Given the occurrence of Croton species with toxic effects, for example, Croton leiophyllus,[25]Croton argyratus,[25] and C. tiglium.[26] We investigated the toxicological potential using behavioral and pharmacological models in vivo of the CG-EtOH extract.

In the investigation of the cytotoxic effect of the extract (81, 243, and 500 mg/mL), we observed that it was unable to produce hemolysis in rat erythrocytes indicating that CG-EtOH had no hemolytic activity at the doses evaluated. In behavioral assessment and determination of toxicity, male mice (n = 6) showed no behavioral changes, both at doses of 2500 and 5000 mg/kg orally and doses of 1000 and 2000 mg/kg i.p., in the first 4 h of observation, nor was there any death during the 72 h following injection.

Similarly, in females (n = 6), the extract at doses of 2500 and 5000 mg/kg orally and 1000 mg/kg by i.p. did not cause behavioral changes or death. In contrast, the extract when given i.p. at a dose of 2000 mg/kg showed lethality in all animals evaluated (n = 6). Thus, in female mice was administered the extract at a dose of 1500 mg/kg i.p. Interestingly, they showed no changes or death at this dose.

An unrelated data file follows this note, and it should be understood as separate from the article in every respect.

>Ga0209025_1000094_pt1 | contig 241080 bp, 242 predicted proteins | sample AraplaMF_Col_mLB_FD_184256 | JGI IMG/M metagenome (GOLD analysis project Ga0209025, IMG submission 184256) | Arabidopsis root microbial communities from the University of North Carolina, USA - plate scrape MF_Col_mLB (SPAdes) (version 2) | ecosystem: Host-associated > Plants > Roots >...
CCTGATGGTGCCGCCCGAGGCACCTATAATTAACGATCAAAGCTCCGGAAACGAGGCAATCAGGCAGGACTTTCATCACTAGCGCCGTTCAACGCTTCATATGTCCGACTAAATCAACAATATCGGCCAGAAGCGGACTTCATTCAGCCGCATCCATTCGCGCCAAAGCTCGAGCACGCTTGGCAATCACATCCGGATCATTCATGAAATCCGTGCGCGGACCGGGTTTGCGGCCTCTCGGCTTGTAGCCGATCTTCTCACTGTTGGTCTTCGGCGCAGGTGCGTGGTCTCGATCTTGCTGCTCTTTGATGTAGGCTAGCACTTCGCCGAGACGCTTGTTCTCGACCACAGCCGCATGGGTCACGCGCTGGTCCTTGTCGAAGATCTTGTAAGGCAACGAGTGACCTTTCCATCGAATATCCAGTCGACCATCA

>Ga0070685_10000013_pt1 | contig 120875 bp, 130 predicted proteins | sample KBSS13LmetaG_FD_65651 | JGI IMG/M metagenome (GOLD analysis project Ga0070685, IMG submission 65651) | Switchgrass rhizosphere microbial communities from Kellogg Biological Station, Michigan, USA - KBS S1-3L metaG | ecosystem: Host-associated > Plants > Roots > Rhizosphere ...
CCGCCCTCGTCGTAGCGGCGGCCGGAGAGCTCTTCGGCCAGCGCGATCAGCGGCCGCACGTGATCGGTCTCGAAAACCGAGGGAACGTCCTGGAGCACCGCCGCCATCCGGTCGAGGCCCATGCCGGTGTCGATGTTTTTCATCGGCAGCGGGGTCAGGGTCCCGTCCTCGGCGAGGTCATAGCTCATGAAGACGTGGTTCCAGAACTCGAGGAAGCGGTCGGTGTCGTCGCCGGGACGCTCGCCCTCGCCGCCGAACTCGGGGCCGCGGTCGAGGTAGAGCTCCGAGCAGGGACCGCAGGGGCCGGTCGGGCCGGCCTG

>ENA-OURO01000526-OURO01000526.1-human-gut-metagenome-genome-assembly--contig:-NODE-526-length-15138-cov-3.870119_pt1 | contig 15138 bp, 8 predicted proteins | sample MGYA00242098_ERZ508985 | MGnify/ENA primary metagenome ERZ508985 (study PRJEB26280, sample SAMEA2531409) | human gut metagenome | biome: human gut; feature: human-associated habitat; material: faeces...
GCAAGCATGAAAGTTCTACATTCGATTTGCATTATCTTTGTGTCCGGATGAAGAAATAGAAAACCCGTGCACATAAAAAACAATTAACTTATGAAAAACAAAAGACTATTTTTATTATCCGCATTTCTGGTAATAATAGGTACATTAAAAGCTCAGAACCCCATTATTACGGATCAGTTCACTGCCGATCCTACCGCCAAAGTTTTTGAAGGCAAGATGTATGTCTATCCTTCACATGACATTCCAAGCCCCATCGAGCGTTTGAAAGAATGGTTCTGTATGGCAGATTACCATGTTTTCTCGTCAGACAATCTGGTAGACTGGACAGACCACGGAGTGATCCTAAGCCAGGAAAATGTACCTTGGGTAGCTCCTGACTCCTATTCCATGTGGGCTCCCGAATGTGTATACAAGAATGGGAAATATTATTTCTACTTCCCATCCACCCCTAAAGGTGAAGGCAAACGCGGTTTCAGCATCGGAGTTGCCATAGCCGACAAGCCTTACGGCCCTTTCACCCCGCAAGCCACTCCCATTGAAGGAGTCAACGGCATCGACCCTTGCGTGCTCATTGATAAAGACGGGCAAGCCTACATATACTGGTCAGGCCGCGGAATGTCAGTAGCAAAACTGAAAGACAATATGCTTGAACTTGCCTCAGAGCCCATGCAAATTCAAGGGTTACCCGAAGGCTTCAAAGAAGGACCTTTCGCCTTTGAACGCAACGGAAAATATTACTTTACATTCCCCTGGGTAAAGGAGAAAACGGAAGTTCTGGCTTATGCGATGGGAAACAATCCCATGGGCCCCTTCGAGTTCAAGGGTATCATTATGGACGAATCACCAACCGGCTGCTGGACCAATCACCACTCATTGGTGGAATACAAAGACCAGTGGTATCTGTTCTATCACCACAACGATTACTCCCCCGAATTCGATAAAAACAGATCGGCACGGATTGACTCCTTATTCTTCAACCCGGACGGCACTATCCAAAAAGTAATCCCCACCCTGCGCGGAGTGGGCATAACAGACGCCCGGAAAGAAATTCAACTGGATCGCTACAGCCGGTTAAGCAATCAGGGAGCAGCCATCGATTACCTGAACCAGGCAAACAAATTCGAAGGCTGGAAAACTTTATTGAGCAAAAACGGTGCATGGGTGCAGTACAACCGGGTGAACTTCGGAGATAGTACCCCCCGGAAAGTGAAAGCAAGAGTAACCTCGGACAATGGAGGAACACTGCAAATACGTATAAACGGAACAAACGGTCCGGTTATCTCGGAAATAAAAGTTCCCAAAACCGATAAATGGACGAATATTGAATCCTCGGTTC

These data suggest that the extract has low toxicity since only induced the death of the female at a dose of 2000 mg/kg (i.p.), possibly due to the action of hormones, present only in females, that induce changes in the metabolism or absorption of these metabolites, unlike in male mice.[27]

These results indicate that CG-EtOH is not toxic with oral (p.o.) treatment, which is an interesting result since Resolution RE 90/2004 of the Agência Nacional de Vigilância Sanitária says it should be tested via the same route proposed for the use of the product. Conversely, i.p. administration of the extract in females but only at the highest dose used (2000 mg/kg), induced behavioral changes before death, including sedation, lethargy, and drowsiness. It is also possible that the lethal dose (i.p.) may be an intermediate value between 1500 and 2000 mg/kg or simply 2000 mg/kg. Although the extract has shown lethal effect at the dose of 2000 mg/kg, this dose is much higher than the doses used in this study later in anti diarrheal test, moreover, only i.p. the extract showed this effect.